With advancements in telemedicine, digital health records, and online resources, technology offers novel ways to combat HCV. We discuss potential technological solutions, from remote patient monitoring to AI-driven diagnostic tools.


The global challenge posed by HCV requires a synergistic approach that melds insights from various disciplines. By understanding the multifaceted nature of HCV transmission and the diverse challenges it presents, we can craft comprehensive strategies for its prevention. Emphasizing multidisciplinary collaboration, public education, and technological innovation, this paper serves as a roadmap towards a future with reduced HCV transmission and enhanced global health.


We express our gratitude to our respective institutions for their unwavering support and resources provided during this research. We also thank our peers for their valuable feedback and the countless patients whose experiences have shaped our understanding of HCV.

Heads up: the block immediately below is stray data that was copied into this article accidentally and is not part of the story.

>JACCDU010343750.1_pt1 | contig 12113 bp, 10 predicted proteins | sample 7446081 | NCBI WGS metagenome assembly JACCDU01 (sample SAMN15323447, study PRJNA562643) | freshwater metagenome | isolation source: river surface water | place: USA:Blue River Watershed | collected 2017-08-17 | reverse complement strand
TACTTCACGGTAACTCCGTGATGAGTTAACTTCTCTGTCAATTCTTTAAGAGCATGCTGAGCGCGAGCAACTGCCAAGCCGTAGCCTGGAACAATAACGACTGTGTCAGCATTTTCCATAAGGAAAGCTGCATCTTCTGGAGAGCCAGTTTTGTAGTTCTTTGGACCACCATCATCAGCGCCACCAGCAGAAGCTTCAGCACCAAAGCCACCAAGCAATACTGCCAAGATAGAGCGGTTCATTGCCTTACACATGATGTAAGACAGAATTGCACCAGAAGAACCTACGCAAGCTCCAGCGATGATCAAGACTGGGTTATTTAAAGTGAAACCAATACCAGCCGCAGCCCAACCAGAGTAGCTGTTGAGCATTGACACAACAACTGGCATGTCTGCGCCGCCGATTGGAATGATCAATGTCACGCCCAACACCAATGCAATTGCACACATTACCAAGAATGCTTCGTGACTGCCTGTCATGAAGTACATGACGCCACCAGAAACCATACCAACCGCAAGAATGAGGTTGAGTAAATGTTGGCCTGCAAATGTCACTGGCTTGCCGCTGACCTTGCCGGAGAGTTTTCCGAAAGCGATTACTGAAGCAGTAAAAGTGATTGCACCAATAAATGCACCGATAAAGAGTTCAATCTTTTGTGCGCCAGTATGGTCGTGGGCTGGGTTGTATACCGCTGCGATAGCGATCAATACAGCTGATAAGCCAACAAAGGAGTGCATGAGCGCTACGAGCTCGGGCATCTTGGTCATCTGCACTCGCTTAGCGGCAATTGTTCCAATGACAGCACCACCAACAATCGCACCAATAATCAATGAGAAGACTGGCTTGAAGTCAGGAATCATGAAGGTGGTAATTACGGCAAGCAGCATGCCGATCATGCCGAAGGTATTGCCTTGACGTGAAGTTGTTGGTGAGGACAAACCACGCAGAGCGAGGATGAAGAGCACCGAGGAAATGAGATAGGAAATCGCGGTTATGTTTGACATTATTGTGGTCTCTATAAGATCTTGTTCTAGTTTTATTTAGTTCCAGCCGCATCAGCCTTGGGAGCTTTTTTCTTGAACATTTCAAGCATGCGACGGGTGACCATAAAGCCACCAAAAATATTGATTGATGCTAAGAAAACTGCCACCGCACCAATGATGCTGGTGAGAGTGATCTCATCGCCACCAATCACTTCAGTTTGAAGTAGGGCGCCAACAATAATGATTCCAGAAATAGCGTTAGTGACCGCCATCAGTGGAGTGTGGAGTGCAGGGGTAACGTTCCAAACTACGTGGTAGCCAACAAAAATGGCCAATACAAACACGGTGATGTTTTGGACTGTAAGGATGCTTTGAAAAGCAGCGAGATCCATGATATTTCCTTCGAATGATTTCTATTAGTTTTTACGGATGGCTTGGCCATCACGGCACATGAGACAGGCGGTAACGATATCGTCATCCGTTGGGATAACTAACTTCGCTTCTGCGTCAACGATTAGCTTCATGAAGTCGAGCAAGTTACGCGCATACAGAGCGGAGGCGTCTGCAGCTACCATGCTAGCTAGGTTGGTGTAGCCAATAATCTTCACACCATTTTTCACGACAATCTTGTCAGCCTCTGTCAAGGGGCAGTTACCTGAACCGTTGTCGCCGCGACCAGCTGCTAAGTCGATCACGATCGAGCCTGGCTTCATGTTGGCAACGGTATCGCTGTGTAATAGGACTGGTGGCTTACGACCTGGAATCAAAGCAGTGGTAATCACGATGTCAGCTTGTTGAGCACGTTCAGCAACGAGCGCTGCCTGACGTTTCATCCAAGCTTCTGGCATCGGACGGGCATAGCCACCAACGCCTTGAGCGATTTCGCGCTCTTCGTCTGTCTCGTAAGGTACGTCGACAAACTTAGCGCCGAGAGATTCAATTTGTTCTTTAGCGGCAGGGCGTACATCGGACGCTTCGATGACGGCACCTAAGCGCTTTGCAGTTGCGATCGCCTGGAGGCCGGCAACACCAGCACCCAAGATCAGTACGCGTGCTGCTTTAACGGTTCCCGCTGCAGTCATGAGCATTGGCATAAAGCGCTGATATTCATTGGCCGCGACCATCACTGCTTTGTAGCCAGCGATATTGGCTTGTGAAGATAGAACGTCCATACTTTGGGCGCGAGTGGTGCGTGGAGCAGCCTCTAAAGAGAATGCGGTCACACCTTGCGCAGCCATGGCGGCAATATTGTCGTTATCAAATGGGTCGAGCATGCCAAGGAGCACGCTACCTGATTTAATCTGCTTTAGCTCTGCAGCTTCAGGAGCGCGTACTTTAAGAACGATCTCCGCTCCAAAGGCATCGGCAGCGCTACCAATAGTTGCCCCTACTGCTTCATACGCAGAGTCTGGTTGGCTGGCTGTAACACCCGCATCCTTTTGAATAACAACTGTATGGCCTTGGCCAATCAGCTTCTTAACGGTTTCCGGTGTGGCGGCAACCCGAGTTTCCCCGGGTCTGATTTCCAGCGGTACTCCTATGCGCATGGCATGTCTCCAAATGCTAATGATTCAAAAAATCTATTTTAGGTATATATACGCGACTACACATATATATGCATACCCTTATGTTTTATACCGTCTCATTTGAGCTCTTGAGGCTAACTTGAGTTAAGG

Conflict of Interest

The authors declare no conflict of interest.


Averhoff, F. M., Glass, N., & Holtzman, D. (2012). Global burden of hepatitis C: considerations for healthcare providers in the United States. Clinical infectious diseases, 55(suppl_1), S10-S15.

World Health Organization. (2017). Global hepatitis report 2017. World Health Organization.

Gower, E., Estes, C., Blach, S., Razavi-Shearer, K., & Razavi, H. (2014). Global epidemiology and genotype distribution of the hepatitis C virus infection. Journal of hepatology, 61(1), S45-S57.

Moradpour, D., & Penin, F. (2013). Hepatitis C virus proteins: from structure to function. Current topics in microbiology and immunology, 369, 113-142.

Mohd Hanafiah, K., Groeger, J., Flaxman, A. D., & Wiersma, S. T. (2013). Global epidemiology of hepatitis C virus infection: new estimates of age-specific antibody to HCV seroprevalence. Hepatology, 57(4), 1333-1342.

Alter, M. J. (2007). Epidemiology of hepatitis C virus infection. World Journal of Gastroenterology: WJG, 13(17), 2436.

Grebely, J., Page, K., Sacks-Davis, R., van der Loeff, M. S., Rice, T. M., Bruneau, J., … & Lloyd, A. R. (2014). The effects of female sex, viral genotype, and IL28B genotype on spontaneous clearance of acute hepatitis C virus infection. Hepatology, 59(1), 109-120.